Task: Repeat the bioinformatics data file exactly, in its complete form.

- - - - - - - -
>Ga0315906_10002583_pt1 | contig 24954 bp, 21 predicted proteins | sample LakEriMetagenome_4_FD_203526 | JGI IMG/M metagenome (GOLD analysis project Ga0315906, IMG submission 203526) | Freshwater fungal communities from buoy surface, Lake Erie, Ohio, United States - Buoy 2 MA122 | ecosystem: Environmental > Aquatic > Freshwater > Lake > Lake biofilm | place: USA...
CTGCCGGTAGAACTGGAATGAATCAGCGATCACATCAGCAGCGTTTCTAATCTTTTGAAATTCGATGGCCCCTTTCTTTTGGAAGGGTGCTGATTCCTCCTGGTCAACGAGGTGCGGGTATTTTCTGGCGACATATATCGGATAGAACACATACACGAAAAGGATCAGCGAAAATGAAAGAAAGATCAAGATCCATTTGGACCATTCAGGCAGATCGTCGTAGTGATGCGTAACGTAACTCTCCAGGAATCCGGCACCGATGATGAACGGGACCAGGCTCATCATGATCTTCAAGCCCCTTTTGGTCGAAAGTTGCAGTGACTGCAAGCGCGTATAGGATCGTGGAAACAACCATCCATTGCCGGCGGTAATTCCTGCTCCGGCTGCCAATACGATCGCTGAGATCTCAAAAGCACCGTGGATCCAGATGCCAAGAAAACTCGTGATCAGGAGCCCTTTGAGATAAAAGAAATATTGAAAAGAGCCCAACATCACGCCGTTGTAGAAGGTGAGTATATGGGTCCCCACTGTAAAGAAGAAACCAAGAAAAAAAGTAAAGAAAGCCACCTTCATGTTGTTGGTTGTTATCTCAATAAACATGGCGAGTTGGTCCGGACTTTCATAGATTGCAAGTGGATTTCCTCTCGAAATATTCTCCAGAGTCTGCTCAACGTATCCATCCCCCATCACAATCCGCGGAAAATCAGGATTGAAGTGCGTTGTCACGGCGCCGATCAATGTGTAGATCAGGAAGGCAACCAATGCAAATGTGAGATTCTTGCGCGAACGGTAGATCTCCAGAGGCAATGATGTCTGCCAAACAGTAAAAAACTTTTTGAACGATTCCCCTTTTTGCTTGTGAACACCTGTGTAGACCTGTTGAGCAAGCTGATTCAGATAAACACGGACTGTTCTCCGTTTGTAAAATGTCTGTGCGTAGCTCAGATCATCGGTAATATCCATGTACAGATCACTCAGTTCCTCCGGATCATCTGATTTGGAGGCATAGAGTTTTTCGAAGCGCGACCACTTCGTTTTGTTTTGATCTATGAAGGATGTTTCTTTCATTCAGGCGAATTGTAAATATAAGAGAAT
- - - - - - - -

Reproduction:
>Ga0315906_10002583_pt1 | contig 24954 bp, 21 predicted proteins | sample LakEriMetagenome_4_FD_203526 | JGI IMG/M metagenome (GOLD analysis project Ga0315906, IMG submission 203526) | Freshwater fungal communities from buoy surface, Lake Erie, Ohio, United States - Buoy 2 MA122 | ecosystem: Environmental > Aquatic > Freshwater > Lake > Lake biofilm | place: USA...
CTGCCGGTAGAACTGGAATGAATCAGCGATCACATCAGCAGCGTTTCTAATCTTTTGAAATTCGATGGCCCCTTTCTTTTGGAAGGGTGCTGATTCCTCCTGGTCAACGAGGTGCGGGTATTTTCTGGCGACATATATCGGATAGAACACATACACGAAAAGGATCAGCGAAAATGAAAGAAAGATCAAGATCCATTTGGACCATTCAGGCAGATCGTCGTAGTGATGCGTAACGTAACTCTCCAGGAATCCGGCACCGATGATGAACGGGACCAGGCTCATCATGATCTTCAAGCCCCTTTTGGTCGAAAGTTGCAGTGACTGCAAGCGCGTATAGGATCGTGGAAACAACCATCCATTGCCGGCGGTAATTCCTGCTCCGGCTGCCAATACGATCGCTGAGATCTCAAAAGCACCGTGGATCCAGATGCCAAGAAAACTCGTGATCAGGAGCCCTTTGAGATAAAAGAAATATTGAAAAGAGCCCAACATCACGCCGTTGTAGAAGGTGAGTATATGGGTCCCCACTGTAAAGAAGAAACCAAGAAAAAAAGTAAAGAAAGCCACCTTCATGTTGTTGGTTGTTATCTCAATAAACATGGCGAGTTGGTCCGGACTTTCATAGATTGCAAGTGGATTTCCTCTCGAAATATTCTCCAGAGTCTGCTCAACGTATCCATCCCCCATCACAATCCGCGGAAAATCAGGATTGAAGTGCGTTGTCACGGCGCCGATCAATGTGTAGATCAGGAAGGCAACCAATGCAAATGTGAGATTCTTGCGCGAACGGTAGATCTCCAGAGGCAATGATGTCTGCCAAACAGTAAAAAACTTTTTGAACGATTCCCCTTTTTGCTTGTGAACACCTGTGTAGACCTGTTGAGCAAGCTGATTCAGATAAACACGGACTGTTCTCCGTTTGTAAAATGTCTGTGCGTAGCTCAGATCATCGGTAATATCCATGTACAGATCACTCAGTTCCTCCGGATCATCTGATTTGGAGGCATAGAGTTTTTCGAAGCGCGACCACTTCGTTTTGTTTTGATCTATGAAGGATGTTTCTTTCATTCAGGCGAATTGTAAATATAAGAGAAT